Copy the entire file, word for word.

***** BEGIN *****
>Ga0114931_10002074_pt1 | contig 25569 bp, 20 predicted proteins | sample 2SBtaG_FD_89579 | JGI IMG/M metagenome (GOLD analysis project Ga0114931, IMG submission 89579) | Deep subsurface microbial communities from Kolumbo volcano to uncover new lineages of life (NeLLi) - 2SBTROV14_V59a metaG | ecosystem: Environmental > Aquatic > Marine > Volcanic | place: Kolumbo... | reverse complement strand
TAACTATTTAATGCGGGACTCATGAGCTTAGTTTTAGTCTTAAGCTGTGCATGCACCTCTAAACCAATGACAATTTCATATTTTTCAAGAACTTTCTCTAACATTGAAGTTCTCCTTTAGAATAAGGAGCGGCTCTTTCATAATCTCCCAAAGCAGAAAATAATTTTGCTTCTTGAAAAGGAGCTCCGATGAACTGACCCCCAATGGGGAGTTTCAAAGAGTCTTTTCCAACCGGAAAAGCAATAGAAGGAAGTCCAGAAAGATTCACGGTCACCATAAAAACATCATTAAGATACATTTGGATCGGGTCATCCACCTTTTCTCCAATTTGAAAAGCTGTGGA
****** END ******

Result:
>Ga0114931_10002074_pt1 | contig 25569 bp, 20 predicted proteins | sample 2SBtaG_FD_89579 | JGI IMG/M metagenome (GOLD analysis project Ga0114931, IMG submission 89579) | Deep subsurface microbial communities from Kolumbo volcano to uncover new lineages of life (NeLLi) - 2SBTROV14_V59a metaG | ecosystem: Environmental > Aquatic > Marine > Volcanic | place: Kolumbo... | reverse complement strand
TAACTATTTAATGCGGGACTCATGAGCTTAGTTTTAGTCTTAAGCTGTGCATGCACCTCTAAACCAATGACAATTTCATATTTTTCAAGAACTTTCTCTAACATTGAAGTTCTCCTTTAGAATAAGGAGCGGCTCTTTCATAATCTCCCAAAGCAGAAAATAATTTTGCTTCTTGAAAAGGAGCTCCGATGAACTGACCCCCAATGGGGAGTTTCAAAGAGTCTTTTCCAACCGGAAAAGCAATAGAAGGAAGTCCAGAAAGATTCACGGTCACCATAAAAACATCATTAAGATACATTTGGATCGGGTCATCCACCTTTTCTCCAATTTGAAAAGCTGTGGA